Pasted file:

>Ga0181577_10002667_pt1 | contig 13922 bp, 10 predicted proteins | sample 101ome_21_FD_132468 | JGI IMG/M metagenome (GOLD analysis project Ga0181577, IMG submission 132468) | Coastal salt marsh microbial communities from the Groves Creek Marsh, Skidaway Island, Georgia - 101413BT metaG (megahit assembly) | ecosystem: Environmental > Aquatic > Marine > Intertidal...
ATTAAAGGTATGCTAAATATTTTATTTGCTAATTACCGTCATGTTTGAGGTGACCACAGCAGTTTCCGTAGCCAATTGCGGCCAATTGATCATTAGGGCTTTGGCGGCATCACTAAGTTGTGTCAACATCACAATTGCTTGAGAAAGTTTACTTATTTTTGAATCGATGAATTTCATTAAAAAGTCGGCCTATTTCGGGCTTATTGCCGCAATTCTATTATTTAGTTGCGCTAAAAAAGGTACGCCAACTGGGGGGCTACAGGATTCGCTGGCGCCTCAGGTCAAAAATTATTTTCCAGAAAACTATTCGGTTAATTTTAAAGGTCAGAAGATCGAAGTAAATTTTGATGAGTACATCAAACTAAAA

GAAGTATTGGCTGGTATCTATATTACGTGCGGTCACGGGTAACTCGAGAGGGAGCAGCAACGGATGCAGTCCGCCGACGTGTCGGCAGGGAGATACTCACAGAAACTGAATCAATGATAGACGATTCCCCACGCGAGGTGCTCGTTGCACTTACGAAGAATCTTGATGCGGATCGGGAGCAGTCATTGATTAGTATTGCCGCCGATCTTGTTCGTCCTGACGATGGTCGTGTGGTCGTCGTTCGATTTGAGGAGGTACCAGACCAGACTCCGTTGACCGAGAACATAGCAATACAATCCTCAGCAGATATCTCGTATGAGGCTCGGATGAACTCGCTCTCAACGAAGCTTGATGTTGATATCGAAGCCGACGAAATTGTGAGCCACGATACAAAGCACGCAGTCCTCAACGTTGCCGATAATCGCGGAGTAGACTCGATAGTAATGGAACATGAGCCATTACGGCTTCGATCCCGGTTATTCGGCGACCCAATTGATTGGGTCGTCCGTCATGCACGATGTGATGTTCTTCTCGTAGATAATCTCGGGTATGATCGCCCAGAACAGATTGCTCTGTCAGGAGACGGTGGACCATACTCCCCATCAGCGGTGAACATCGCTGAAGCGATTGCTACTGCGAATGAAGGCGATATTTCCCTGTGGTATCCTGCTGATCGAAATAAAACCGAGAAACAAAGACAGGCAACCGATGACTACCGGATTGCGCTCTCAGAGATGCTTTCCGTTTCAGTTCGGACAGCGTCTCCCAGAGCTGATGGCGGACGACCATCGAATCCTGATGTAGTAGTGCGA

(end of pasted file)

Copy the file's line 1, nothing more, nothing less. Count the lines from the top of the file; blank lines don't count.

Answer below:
>Ga0181577_10002667_pt1 | contig 13922 bp, 10 predicted proteins | sample 101ome_21_FD_132468 | JGI IMG/M metagenome (GOLD analysis project Ga0181577, IMG submission 132468) | Coastal salt marsh microbial communities from the Groves Creek Marsh, Skidaway Island, Georgia - 101413BT metaG (megahit assembly) | ecosystem: Environmental > Aquatic > Marine > Intertidal...